Fig. 2.
Kaplan-Meier analysis of overall survival in gastroenteropancreatic neuroendocrine tumors. Survival curves according to p27 expression (A), menin expression (B), 4 phenotype groups by combination of menin and p27 expression (C), and dichotomized groups of menin+/p27+ and menin– or p27– (D).
crt-2013-102f2.gif
Table 1.
Profile of patients with gastroenteropancreatic neuroendocrine tumors
Characteristic No. (%) (n=327)
Gender
 Female 145 (44)
 Male 182 (56)
Clinical history
 None 289 (88)
 Family history 7 (2)
 Symptomatic 26 (8)
 Endocrine disorders 5 (2)
Primary site
 Stomach 49 (15)
 Duodenum 29 (9)
 Pancreas 49 (15)
 Hepatobiliary 12 (4)
 Appendix 33 (10)
 Proximal colon 5 (2)
 Distal colon 150 (46)
Part
 Foregut 139 (43)
 Midgut 38 (12)
 Hindgut 150 (46)
AJCC stage
 I 251 (77)
 II 27 (8)
 III 23 (7)
 IV 25 (8)
 Unknown 1 (1)
Comorbidity
 None 253 (77)
 Malignancy 55 (17)
 Benign neoplasm 19 (6)
Adjuvant treatment
 No 276 (84)
 Yes 51 (16)
Recurrence
 Absent 282 (86)
 Present 45 (14)
Status
 Alive 220 (67)
 Deceased 42 (13)
 Unknown 65 (20)

AJCC, American Joint Committee on Cancer.

Table 2.
Clinicopathologic correlations of p27 and menin expressions in gastroenteropancreatic neuroendocrine tumors
Characteristic Menin
p-value p27
p-value
Negative Positive Negative Positive
Total 100 (34) 194 (66) 61 (21) 229 (79)
Mean age (yr) 55 53 54 53
Gender 0.335 0.742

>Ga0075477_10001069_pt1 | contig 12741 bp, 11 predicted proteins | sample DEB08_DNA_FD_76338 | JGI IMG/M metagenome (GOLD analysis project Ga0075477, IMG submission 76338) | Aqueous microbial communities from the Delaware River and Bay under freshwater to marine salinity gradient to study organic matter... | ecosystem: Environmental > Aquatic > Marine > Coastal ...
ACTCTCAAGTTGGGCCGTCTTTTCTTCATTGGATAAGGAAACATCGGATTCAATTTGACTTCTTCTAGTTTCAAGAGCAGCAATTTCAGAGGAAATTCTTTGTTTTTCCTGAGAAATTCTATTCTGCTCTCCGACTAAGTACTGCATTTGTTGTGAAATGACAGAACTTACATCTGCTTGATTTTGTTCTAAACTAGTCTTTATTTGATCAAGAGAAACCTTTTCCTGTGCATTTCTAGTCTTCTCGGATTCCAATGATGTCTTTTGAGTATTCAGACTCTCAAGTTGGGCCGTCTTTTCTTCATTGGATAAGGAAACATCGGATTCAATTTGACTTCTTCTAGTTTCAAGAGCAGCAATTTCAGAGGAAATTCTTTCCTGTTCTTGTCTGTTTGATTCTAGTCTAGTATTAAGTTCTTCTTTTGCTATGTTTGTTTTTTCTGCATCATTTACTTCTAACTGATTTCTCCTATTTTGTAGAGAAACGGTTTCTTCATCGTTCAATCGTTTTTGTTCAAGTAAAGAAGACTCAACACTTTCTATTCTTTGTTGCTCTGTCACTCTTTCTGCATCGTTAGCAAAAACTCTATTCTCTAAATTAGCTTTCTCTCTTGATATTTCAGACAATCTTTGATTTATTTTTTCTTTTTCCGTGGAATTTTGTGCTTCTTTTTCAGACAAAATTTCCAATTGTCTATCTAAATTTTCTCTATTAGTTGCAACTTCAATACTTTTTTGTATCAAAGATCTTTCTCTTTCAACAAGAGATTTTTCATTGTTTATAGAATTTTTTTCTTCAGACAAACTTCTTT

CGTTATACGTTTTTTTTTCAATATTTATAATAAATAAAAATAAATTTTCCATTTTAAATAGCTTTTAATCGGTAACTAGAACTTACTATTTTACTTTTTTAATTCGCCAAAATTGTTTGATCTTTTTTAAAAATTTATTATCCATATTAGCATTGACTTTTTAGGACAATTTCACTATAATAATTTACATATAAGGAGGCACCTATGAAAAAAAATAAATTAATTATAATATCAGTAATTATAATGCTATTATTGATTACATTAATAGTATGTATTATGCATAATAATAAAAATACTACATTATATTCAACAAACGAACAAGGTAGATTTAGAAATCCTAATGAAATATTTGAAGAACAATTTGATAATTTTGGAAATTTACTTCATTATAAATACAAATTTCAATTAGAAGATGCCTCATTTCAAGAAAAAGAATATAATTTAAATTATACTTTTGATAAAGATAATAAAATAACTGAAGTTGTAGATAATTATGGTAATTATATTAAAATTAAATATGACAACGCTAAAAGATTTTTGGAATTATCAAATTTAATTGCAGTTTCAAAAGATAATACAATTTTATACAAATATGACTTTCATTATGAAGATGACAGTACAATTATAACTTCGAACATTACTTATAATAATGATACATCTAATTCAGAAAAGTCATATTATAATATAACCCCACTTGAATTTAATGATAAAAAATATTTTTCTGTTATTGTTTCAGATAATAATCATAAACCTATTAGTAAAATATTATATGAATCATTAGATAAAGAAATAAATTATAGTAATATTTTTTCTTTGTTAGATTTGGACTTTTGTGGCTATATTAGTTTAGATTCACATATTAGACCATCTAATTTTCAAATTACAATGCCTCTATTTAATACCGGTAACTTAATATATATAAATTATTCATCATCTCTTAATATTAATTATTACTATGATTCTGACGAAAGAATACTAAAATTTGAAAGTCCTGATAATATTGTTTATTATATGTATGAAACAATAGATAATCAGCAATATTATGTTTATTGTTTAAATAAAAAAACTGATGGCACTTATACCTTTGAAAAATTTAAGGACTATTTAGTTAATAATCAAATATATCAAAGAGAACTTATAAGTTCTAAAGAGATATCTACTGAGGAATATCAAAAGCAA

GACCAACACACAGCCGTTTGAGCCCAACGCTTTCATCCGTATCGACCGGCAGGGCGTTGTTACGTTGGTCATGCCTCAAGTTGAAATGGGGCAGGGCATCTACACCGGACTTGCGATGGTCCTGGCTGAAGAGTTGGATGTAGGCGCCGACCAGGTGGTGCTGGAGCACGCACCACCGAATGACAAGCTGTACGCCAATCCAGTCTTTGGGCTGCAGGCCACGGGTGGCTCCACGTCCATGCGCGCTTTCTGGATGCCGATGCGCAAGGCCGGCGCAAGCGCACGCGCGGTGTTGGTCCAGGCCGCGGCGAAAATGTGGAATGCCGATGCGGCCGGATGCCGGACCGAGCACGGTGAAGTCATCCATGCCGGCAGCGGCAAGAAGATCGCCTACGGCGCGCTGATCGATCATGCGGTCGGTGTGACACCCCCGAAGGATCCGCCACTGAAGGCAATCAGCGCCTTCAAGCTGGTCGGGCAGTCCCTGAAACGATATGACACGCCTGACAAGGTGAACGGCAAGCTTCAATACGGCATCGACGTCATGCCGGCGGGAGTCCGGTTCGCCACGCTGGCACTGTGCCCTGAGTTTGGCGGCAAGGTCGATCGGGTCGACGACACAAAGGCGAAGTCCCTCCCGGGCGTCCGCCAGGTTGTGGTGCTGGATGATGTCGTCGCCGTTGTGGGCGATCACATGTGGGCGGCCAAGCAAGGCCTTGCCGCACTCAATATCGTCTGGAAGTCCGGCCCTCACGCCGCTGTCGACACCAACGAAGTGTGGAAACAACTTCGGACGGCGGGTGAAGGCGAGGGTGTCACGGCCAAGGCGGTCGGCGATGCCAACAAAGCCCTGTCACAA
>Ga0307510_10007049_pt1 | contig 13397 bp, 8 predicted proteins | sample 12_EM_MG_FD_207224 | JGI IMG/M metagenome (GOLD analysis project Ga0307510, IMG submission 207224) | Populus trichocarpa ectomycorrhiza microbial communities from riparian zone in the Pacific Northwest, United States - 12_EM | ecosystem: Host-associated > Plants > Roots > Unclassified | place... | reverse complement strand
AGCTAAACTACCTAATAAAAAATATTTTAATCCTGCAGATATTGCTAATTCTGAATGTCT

Female 41 (31) 91 (69) 26 (20) 103 (80)
 Male 59 (36) 103 (64) 35 (22) 126 (78)
Part 0.023 <0.001
 Foregut 52 (42) 72 (58) 37 (30) 86 (70)
 Midgut 13 (37) 22 (63) 11 (33) 22 (67)
 Hindgut 35 (26) 100(74) 13 (10) 121 (90)
Location 0.011 0.726
 Gastrointestinal tract 76 (31) 170 (69) 50 (21) 192 (79)
 Pancreas 24 (50) 24 (50) 11 (23) 37 (77)
WHO 2010 classification 0.629 0.001
 NET G1 50 (31) 110 (69) 28 (18) 129 (82)
 NET G2 26 (35) 48 (65) 9 (12) 64 (88)
 NEC 14 (42) 19 (58) 13 (39) 20 (61)
 MANEC 10 (37) 17 (63) 11 (41) 16 (59)
AJCC stage 0.002 0.002
 I 63 (28) 160 (72) 37 (17) 182 (83)
 II 15 (60) 10 (40) 12 (48) 13 (52)
 III 8 (38) 13 (62) 4 (19) 17 (81)
 IV 13 (54) 11 (46) 7 (29) 17(71)
Lymph node metastasis 0.065 0.499
 Absent 74 (31) 163 (69) 47 (20) 186 (80)
 Present 22 (45) 27 (55) 12 (24) 37 (76)

Values are presented as number (%). WHO, World Health Organization; NET, neuroendocrine tumor; NEC, neuroendocrine carcinoma; MANEC, mixed adenoneuroendocrine carcinoma; AJCC, American Joint Committee on Cancer.

Table 3.